|Role||Tail-less research glider|
|Designer||Walter & Reimar Horten|
|First flight||July 1933|
Design and development
The first aircraft of the Horten brothers was created with considerable effort in 1933 in their parents' apartment in Bonn. Reimar Horten designed and built the machine and learned to fly it. Flight testing started in July 1933 at the Bonn-Hangelar airport, and Walter Horten, only 20 years old, made the first cautious hops in the aircraft on the end of a bungee cord, resulting in glides of 150 to 300 feet at altitudes of six feet or less. After a few small changes, the H.I had overcome the biggest teething troubles, and the brothers took it to the Wasserkuppe competition the following year.
In 1951, members of the Club de Planeadores Otto Ballod and Reimar Horten built a new version, called the H.Ib, using a more modern section and the control accomplished by elevons located on the outer wings, omitting the inner elevators/flaps. For use as rudders, Schempp-Hirth flaps were installed on the wingtips, also serving as a landing aid when both flaps were activated together.
The H.I was first flown in July 1933 at Bonn-Hangelar airport, initially using bungee cord, then auto-tow, leading to winch launches to 300 m (1,000 ft). Aero-tow launches were then carried out using a BFW M.23 as tug, to 1,100 m (3,500 ft).
Problems with control and stability were discovered, due to the operation of the elevators and ailerons and centre of gravity too far aft. With the flying qualities of the aircraft satisfactory, Walter Horten set off under aero-tow to the 1934 Rhön meeting at the Wasserkuppe, towed by a Klemm L.25. Delayed en route by bad weather, Walter arrived late and also damaged the aircraft on landing. Although unable to participate in the flying contest the H.I was awarded a "Construction" prize of DM600.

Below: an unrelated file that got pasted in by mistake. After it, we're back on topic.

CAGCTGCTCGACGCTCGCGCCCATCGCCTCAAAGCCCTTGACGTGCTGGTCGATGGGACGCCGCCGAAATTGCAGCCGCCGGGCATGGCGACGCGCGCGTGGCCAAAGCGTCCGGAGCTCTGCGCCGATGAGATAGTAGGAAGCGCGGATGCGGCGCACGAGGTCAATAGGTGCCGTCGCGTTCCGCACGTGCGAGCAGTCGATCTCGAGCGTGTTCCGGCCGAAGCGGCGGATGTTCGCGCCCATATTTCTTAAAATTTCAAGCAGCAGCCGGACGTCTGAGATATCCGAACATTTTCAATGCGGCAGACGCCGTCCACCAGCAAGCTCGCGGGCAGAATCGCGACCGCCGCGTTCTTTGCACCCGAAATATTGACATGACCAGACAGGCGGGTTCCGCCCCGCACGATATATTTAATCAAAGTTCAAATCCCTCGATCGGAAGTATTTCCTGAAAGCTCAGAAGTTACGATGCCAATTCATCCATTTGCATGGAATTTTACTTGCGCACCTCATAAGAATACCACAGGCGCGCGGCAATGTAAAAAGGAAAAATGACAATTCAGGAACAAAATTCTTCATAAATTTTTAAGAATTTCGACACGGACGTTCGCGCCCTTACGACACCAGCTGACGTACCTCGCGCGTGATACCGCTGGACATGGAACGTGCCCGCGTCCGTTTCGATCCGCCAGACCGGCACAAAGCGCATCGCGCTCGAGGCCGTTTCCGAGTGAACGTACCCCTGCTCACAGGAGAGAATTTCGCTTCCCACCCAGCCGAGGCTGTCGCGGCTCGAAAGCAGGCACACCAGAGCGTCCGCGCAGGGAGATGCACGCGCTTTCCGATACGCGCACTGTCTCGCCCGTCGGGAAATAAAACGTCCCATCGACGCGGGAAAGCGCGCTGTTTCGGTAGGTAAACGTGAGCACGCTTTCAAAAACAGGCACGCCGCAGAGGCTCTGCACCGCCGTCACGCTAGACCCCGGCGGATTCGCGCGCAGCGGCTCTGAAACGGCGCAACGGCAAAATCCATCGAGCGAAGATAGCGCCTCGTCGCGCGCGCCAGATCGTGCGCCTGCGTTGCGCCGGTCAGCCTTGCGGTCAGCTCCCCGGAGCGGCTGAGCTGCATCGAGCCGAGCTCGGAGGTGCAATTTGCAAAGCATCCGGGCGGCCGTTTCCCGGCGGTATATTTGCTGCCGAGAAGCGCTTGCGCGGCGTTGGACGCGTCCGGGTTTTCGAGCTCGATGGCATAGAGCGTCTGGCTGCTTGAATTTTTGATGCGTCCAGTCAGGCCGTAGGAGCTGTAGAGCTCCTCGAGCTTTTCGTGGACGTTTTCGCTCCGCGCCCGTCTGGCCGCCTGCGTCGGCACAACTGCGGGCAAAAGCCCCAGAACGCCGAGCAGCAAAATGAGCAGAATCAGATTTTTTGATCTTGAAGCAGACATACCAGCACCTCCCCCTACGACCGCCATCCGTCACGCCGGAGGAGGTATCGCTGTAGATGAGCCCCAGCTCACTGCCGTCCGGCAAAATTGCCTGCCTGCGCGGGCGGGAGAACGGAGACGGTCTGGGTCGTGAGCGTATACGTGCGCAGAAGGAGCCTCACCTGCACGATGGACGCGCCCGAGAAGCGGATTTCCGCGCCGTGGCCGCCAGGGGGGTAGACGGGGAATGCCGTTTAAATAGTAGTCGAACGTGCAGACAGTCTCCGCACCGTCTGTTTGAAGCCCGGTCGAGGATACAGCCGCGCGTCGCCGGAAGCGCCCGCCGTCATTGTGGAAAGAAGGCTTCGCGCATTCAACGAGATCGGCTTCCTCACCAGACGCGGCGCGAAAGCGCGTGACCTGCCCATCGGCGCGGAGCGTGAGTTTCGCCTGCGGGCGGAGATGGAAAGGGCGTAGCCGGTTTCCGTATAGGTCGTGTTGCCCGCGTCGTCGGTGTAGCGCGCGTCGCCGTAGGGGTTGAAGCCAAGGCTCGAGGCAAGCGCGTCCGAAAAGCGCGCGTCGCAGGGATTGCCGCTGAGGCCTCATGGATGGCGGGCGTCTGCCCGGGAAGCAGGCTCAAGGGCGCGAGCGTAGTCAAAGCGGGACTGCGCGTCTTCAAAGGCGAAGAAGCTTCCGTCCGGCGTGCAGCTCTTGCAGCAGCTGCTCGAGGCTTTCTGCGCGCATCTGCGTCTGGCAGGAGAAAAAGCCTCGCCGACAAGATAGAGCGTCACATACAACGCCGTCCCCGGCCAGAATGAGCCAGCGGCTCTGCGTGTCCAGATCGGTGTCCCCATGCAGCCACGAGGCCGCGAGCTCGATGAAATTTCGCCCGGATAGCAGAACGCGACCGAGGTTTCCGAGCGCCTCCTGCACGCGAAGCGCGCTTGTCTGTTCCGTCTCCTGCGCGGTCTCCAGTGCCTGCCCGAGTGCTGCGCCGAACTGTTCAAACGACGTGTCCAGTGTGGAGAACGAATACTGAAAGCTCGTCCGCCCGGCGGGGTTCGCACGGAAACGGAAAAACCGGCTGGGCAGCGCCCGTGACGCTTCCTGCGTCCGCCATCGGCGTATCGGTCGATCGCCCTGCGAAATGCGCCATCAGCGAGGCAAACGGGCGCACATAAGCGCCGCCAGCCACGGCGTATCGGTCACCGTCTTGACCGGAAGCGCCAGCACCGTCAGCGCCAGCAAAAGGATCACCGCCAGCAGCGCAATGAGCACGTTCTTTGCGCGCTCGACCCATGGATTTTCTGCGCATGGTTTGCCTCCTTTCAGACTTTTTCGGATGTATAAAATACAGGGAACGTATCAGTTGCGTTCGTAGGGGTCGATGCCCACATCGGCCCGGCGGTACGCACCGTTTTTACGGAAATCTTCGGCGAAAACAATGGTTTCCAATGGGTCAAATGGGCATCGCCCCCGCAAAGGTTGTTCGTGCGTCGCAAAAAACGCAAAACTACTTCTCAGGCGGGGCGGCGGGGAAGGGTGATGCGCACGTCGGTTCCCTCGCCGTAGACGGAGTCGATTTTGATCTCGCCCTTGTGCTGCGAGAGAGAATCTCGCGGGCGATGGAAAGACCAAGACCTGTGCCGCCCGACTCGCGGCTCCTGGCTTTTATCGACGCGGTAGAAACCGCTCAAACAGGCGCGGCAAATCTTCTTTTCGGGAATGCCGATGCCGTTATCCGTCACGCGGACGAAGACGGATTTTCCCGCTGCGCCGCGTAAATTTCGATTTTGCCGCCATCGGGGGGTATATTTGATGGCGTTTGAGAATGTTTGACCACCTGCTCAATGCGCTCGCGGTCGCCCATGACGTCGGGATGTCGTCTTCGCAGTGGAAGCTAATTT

Walter remained at the Wasserkuppe with the H.I until the Gliding school Director ordered him to leave and take the H.I with him. A telephone request to Aleksander Lippisch for a tug to fly the H.I back to Bonn was unsuccessful, so Walter flew the H.I for one more time, landed successfully, broke up the aircraft and burned the remains.
The H.Ib had good handling characteristics and was flown far into the 1970s by the Club de Planeadores Otto Ballod. At the turn of the millennium, the members of the club restored their long-serving flying-wing to "better than new" condition.
The H.Ib was the only Horten flying wing still airworthy, until the first flight in Germany in 2016 of the newly-built H.IV.
- Crew: 1
- Wingspan: 12.4 m (40 ft 8 in)
- Height: 0.9 m (2 ft 11 in)
- Wing area: 21 m2 (230 sq ft)
- Aspect ratio: 6:1
- Empty weight: 120 kg (265 lb)
- Max takeoff weight: 210 kg (463 lb)
- Stall speed: 45 km/h (28 mph, 24 kn)
- Never exceed speed: 228 km/h (142 mph, 123 kn)
- Rate of sink: 0.8 m/s (160 ft/min) at 60 km/h (37 mph; 32 kn) and 10 kg/m2 (2.0 lb/sq ft) wing loading
- Lift-to-drag: 21:1 at 72 km/h (45 mph; 39 kn) and 10 kg/m2 (2.0 lb/sq ft) wing loading
- Wing loading: 10 kg/m2 (2.0 lb/sq ft)
- Landing speed: 60 km/h (37 mph; 32 kn)
- Horten, Reimar; Sellinger, Peter F. Nurflügel : die Geschichte der Horten-Flugzeuge 1933-1960 (in German) (2., unveränderte Aufl ed.). Graz: Weishaupt. pp. 26–36. ISBN 3900310092.
- Myhra, David (1998). The Horten brothers and their all-wing aircraft. Altgen, PA: Schiffer Publishing, Ltd. pp. 36–57. ISBN 0764304410.
- Horten, Reimar; Sellinger, Peter F. Nurflügel : die Geschichte der Horten-Flugzeuge 1933-1960 (in German) (2., unveränderte Aufl ed.). Graz: Weishaupt. pp. 212–215. ISBN 3900310092.